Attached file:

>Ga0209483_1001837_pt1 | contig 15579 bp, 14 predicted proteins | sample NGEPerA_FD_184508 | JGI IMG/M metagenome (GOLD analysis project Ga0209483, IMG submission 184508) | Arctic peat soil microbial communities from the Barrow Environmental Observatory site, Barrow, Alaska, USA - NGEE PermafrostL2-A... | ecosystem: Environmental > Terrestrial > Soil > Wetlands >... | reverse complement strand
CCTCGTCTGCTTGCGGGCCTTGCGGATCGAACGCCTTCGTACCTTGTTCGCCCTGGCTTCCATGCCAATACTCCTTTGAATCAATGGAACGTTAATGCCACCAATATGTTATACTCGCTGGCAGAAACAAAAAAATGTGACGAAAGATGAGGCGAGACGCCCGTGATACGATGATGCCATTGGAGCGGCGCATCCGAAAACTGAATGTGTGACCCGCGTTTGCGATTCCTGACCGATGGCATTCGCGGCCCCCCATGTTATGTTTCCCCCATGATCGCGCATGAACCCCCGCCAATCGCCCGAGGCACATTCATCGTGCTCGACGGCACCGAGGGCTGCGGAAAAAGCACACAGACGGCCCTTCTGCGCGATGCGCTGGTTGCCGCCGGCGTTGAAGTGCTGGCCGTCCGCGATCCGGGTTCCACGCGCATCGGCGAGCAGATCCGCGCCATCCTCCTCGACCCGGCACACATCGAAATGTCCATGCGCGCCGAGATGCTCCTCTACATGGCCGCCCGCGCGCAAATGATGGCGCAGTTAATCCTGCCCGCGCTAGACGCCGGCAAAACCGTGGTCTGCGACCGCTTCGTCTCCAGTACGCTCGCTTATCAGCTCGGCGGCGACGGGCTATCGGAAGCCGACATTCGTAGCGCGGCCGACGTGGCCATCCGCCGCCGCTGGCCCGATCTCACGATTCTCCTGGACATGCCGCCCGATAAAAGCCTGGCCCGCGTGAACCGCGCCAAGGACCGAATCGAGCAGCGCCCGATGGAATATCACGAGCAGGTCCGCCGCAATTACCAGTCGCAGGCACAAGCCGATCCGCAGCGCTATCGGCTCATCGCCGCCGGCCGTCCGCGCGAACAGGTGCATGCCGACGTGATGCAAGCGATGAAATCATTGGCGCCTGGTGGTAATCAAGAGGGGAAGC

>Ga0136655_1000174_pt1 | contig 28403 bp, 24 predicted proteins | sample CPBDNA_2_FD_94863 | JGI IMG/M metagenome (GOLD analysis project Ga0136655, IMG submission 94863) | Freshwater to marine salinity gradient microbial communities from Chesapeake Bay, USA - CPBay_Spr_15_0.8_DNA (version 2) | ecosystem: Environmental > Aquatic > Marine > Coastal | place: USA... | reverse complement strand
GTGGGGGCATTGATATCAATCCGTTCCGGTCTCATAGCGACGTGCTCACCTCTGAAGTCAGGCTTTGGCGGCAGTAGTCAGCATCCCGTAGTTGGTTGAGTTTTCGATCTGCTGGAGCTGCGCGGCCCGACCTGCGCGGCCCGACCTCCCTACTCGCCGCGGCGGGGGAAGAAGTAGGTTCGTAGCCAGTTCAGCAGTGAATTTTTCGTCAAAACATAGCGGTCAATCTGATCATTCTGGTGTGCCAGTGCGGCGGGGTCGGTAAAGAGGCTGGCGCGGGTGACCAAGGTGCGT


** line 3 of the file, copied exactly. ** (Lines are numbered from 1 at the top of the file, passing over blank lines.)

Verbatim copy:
>Ga0136655_1000174_pt1 | contig 28403 bp, 24 predicted proteins | sample CPBDNA_2_FD_94863 | JGI IMG/M metagenome (GOLD analysis project Ga0136655, IMG submission 94863) | Freshwater to marine salinity gradient microbial communities from Chesapeake Bay, USA - CPBay_Spr_15_0.8_DNA (version 2) | ecosystem: Environmental > Aquatic > Marine > Coastal | place: USA... | reverse complement strand